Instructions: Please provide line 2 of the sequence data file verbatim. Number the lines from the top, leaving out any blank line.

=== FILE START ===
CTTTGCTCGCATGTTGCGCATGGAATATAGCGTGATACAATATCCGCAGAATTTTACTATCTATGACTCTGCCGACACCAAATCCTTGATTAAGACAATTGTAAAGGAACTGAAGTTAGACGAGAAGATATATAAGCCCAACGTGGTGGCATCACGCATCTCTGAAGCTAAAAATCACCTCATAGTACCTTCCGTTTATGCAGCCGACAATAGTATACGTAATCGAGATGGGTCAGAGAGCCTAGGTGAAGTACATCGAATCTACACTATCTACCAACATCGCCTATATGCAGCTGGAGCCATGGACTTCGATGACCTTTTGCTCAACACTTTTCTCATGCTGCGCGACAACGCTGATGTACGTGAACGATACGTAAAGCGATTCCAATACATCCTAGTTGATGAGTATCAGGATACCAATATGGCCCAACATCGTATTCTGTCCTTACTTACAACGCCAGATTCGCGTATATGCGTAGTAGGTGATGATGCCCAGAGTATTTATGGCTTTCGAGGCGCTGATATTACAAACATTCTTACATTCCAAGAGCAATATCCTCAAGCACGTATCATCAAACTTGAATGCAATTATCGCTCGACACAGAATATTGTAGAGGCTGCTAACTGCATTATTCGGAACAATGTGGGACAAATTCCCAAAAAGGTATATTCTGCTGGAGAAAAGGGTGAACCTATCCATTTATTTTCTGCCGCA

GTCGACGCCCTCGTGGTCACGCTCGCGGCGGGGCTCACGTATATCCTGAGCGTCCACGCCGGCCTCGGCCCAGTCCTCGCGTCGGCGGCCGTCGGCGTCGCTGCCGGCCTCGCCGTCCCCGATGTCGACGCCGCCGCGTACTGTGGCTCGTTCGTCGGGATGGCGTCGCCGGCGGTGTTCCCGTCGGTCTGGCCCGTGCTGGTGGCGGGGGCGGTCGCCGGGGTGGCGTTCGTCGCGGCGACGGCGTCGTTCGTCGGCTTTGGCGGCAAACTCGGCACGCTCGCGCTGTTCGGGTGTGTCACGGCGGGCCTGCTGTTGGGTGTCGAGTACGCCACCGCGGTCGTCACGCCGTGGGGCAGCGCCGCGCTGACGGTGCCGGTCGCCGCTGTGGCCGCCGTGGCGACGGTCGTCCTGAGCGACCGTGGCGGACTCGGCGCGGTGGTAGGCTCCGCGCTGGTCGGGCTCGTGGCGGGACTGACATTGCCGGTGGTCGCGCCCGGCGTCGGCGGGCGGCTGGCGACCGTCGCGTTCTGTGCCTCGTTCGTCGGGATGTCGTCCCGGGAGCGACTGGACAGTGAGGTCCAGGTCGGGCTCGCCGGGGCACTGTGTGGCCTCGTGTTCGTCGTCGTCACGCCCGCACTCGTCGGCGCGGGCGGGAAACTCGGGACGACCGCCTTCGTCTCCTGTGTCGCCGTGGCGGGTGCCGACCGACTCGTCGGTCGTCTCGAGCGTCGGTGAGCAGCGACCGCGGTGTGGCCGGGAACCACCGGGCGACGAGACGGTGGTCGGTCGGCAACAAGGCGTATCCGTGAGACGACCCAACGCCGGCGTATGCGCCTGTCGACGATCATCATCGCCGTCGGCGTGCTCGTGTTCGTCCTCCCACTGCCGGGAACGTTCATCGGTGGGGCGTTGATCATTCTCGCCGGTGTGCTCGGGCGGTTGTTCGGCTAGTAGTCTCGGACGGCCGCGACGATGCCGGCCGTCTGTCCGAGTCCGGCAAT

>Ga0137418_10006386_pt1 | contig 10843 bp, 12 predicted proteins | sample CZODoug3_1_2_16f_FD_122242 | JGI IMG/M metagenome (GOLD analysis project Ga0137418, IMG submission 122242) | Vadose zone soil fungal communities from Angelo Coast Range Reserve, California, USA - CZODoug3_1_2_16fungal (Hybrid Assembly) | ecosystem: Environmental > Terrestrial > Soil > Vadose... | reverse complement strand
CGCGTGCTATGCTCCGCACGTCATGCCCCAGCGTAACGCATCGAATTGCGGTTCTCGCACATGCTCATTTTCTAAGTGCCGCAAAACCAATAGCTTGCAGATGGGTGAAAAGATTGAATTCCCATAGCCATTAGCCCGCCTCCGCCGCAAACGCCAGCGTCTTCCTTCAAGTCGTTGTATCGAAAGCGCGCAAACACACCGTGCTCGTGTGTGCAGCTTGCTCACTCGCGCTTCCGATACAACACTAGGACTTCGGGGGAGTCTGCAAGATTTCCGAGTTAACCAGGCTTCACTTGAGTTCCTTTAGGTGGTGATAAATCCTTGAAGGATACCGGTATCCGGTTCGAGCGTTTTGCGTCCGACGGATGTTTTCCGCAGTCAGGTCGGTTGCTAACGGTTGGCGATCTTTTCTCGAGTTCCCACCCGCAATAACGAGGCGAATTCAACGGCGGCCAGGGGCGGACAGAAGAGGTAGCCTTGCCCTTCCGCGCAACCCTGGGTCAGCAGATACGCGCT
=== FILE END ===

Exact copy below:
GTCGACGCCCTCGTGGTCACGCTCGCGGCGGGGCTCACGTATATCCTGAGCGTCCACGCCGGCCTCGGCCCAGTCCTCGCGTCGGCGGCCGTCGGCGTCGCTGCCGGCCTCGCCGTCCCCGATGTCGACGCCGCCGCGTACTGTGGCTCGTTCGTCGGGATGGCGTCGCCGGCGGTGTTCCCGTCGGTCTGGCCCGTGCTGGTGGCGGGGGCGGTCGCCGGGGTGGCGTTCGTCGCGGCGACGGCGTCGTTCGTCGGCTTTGGCGGCAAACTCGGCACGCTCGCGCTGTTCGGGTGTGTCACGGCGGGCCTGCTGTTGGGTGTCGAGTACGCCACCGCGGTCGTCACGCCGTGGGGCAGCGCCGCGCTGACGGTGCCGGTCGCCGCTGTGGCCGCCGTGGCGACGGTCGTCCTGAGCGACCGTGGCGGACTCGGCGCGGTGGTAGGCTCCGCGCTGGTCGGGCTCGTGGCGGGACTGACATTGCCGGTGGTCGCGCCCGGCGTCGGCGGGCGGCTGGCGACCGTCGCGTTCTGTGCCTCGTTCGTCGGGATGTCGTCCCGGGAGCGACTGGACAGTGAGGTCCAGGTCGGGCTCGCCGGGGCACTGTGTGGCCTCGTGTTCGTCGTCGTCACGCCCGCACTCGTCGGCGCGGGCGGGAAACTCGGGACGACCGCCTTCGTCTCCTGTGTCGCCGTGGCGGGTGCCGACCGACTCGTCGGTCGTCTCGAGCGTCGGTGAGCAGCGACCGCGGTGTGGCCGGGAACCACCGGGCGACGAGACGGTGGTCGGTCGGCAACAAGGCGTATCCGTGAGACGACCCAACGCCGGCGTATGCGCCTGTCGACGATCATCATCGCCGTCGGCGTGCTCGTGTTCGTCCTCCCACTGCCGGGAACGTTCATCGGTGGGGCGTTGATCATTCTCGCCGGTGTGCTCGGGCGGTTGTTCGGCTAGTAGTCTCGGACGGCCGCGACGATGCCGGCCGTCTGTCCGAGTCCGGCAAT